Portfolio Magazine, autumn 2013. Original article here.
Lynda Gratton and the new world of work
The way we work is in a state of flux, as a Big Bang of technology, globalisation and sociological changes is sending shock waves through every aspect of life. We are in the midst of the biggest transformation the world has ever seen, even bigger than the industrial revolution – this is how Lynda Gratton describes the information revolution.
So it is no wonder the world of work is transforming too, as we have never been more connected and the possibilities have never been greater. As Professor of Management Practice at the London Business School, Gratton’s research on the future of work has made her a leading authority on how people operate in organisations, and what we can expect from a future with seemingly infinite information at our fingertips and the opportunity to collaborate with people anywhere on the planet.
“It is not even about the future anymore, as so many of these changes are happening right now,” says Gratton, pointing to how we are speaking on the phone from our respective homes, as both of us are writing today and that is easier when we are alone. “We will see even more advanced technology coming along, making it seem as if the person on the video link is sitting right in front of us. We will see much more sophisticated ways of handling knowledge in a firm, and we are going to see changes in management perspectives.”
As technology has finally become sophisticated enough for people to connect from a distance without a stuttering internet connection getting in the way, businesses must face the challenge: how do we manage this opportunity? The ability to securely access company files from afar means employers do not necessarily have to sit in the office to get things done. Parents can take a few hours out in the afternoon to see their kids before picking up work again later, while high-definition video conferencing is increasingly embraced by international corporations looking to cut down on travel. Are we headed for a future where being in the same room as your colleagues is only for special occasions?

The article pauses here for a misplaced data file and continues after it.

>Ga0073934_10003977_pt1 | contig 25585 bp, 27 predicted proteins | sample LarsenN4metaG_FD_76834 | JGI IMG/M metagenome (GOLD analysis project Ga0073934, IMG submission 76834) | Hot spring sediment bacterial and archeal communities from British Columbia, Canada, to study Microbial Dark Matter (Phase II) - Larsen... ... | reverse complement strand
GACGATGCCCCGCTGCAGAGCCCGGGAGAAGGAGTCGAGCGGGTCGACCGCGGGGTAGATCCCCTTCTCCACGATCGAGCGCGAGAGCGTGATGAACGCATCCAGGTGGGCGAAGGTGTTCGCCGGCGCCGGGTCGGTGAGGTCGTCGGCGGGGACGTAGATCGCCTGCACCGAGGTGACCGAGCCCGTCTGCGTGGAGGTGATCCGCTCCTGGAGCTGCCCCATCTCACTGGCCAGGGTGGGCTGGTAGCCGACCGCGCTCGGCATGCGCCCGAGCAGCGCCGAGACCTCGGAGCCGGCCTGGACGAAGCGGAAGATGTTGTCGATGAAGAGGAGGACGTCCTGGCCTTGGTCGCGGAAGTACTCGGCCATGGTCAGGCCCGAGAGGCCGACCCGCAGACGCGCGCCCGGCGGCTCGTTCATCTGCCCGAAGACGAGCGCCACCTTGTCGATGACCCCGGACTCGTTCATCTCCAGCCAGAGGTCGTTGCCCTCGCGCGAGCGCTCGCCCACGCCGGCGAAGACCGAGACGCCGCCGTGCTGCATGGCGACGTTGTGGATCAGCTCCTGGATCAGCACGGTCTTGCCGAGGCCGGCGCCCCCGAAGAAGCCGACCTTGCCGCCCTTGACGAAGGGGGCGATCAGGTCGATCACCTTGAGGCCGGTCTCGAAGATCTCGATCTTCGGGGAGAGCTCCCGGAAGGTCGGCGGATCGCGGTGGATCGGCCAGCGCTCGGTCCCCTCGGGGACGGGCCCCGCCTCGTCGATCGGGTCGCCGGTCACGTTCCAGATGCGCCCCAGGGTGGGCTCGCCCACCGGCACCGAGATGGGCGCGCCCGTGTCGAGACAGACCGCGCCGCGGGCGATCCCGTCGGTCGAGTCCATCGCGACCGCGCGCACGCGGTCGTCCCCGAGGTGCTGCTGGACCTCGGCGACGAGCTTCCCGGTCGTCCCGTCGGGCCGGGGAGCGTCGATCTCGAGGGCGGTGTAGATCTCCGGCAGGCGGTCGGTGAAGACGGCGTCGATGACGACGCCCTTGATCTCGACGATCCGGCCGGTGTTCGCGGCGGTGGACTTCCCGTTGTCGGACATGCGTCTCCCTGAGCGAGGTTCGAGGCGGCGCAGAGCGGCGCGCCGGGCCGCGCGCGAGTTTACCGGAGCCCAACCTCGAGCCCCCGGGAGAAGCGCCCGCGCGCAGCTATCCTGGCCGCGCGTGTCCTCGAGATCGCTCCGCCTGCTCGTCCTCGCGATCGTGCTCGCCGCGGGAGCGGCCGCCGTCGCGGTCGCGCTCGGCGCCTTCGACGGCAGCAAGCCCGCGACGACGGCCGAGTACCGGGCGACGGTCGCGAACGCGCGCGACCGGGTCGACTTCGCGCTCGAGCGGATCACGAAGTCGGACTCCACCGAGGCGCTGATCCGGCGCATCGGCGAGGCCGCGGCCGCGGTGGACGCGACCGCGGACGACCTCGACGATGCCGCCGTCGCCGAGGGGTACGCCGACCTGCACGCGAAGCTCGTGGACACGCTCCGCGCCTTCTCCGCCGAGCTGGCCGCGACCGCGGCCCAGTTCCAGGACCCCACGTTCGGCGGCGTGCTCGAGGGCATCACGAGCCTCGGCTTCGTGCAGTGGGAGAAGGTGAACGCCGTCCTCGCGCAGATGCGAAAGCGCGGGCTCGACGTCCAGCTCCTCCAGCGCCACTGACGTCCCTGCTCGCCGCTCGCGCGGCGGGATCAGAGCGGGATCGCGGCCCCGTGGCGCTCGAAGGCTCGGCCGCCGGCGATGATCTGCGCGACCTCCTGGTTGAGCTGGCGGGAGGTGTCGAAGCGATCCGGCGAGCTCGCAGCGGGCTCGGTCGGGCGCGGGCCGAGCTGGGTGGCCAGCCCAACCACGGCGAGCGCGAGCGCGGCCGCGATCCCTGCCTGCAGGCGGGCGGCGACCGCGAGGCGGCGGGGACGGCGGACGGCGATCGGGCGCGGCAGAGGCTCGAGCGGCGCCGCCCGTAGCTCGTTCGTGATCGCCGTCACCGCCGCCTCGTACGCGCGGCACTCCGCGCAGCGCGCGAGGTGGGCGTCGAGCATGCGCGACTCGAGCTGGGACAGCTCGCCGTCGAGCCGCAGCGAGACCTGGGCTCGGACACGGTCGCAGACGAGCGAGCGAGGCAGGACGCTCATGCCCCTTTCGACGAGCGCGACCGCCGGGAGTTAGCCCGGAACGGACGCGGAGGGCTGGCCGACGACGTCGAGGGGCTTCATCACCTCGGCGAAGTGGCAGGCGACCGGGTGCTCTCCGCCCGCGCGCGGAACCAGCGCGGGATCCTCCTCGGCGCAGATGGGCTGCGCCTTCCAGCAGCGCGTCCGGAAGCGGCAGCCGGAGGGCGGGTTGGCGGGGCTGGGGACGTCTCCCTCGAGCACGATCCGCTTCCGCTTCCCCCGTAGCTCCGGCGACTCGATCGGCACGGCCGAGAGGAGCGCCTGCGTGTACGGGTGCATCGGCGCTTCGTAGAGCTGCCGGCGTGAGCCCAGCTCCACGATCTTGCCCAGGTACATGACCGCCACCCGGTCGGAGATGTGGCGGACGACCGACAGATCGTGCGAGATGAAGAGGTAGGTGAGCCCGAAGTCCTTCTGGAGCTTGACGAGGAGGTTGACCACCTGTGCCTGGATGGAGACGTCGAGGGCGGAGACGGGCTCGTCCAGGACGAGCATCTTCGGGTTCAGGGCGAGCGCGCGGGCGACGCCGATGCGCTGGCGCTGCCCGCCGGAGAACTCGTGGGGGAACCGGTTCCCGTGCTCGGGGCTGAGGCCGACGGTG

“It is a complex issue, because it has to do with the character of the person, the character of the work, and the character of the organisation,” says Gratton. “It is also down to how complex the work is, and how much people rely on others for knowledge transfer.” Because having a job that can be done remotely does not necessarily mean the company wants you to. Yahoo!’s new boss Marissa Mayer caused a stir when she everyone to show their faces every day because the company had lost its culture. Gratton can understand why Yahoo! made this call, as her research through the ‘Future of Work’ consortium shows there are times when only face-to-face contact will do: “When work is very complex and has a lot of interdependency, it is difficult to really get knowledge transfer going when people are not in the same place.”
In addition to ‘Future of Work’, which draws on experience from over 60 companies, Gratton also leads the ‘Inclusion & Diversity’ consortium. The culmination of her research is presented in her book ‘The Shift’, which discusses how the world of work is fundamentally changing. A common feature among companies succeeding in this new reality is a solid grasp on how to facilitate good relationships between workers who are not in the same room, Gratton has found. This is not as easy as it may sound, as humans are social creatures who thrive on the rituals of tea rounds and weather chat. So is it really possible to foster team cohesion without these niceties?